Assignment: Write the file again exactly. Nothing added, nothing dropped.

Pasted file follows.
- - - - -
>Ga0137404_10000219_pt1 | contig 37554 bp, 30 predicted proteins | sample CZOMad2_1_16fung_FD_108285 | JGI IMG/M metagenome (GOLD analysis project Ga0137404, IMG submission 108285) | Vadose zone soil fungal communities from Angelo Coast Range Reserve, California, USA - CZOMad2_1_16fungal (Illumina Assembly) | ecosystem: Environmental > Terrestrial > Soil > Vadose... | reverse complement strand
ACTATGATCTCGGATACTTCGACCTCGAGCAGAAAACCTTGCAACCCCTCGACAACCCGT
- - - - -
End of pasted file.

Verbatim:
>Ga0137404_10000219_pt1 | contig 37554 bp, 30 predicted proteins | sample CZOMad2_1_16fung_FD_108285 | JGI IMG/M metagenome (GOLD analysis project Ga0137404, IMG submission 108285) | Vadose zone soil fungal communities from Angelo Coast Range Reserve, California, USA - CZOMad2_1_16fungal (Illumina Assembly) | ecosystem: Environmental > Terrestrial > Soil > Vadose... | reverse complement strand
ACTATGATCTCGGATACTTCGACCTCGAGCAGAAAACCTTGCAACCCCTCGACAACCCGT